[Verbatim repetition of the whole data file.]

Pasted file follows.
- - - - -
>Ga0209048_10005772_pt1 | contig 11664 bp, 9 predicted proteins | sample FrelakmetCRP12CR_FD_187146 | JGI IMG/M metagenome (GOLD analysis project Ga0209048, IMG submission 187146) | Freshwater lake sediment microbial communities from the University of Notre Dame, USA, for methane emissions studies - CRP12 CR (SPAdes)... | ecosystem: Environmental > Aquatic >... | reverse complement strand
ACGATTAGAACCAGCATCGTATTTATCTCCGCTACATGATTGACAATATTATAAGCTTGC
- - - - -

>Ga0209048_10005772_pt1 | contig 11664 bp, 9 predicted proteins | sample FrelakmetCRP12CR_FD_187146 | JGI IMG/M metagenome (GOLD analysis project Ga0209048, IMG submission 187146) | Freshwater lake sediment microbial communities from the University of Notre Dame, USA, for methane emissions studies - CRP12 CR (SPAdes)... | ecosystem: Environmental > Aquatic >... | reverse complement strand
ACGATTAGAACCAGCATCGTATTTATCTCCGCTACATGATTGACAATATTATAAGCTTGC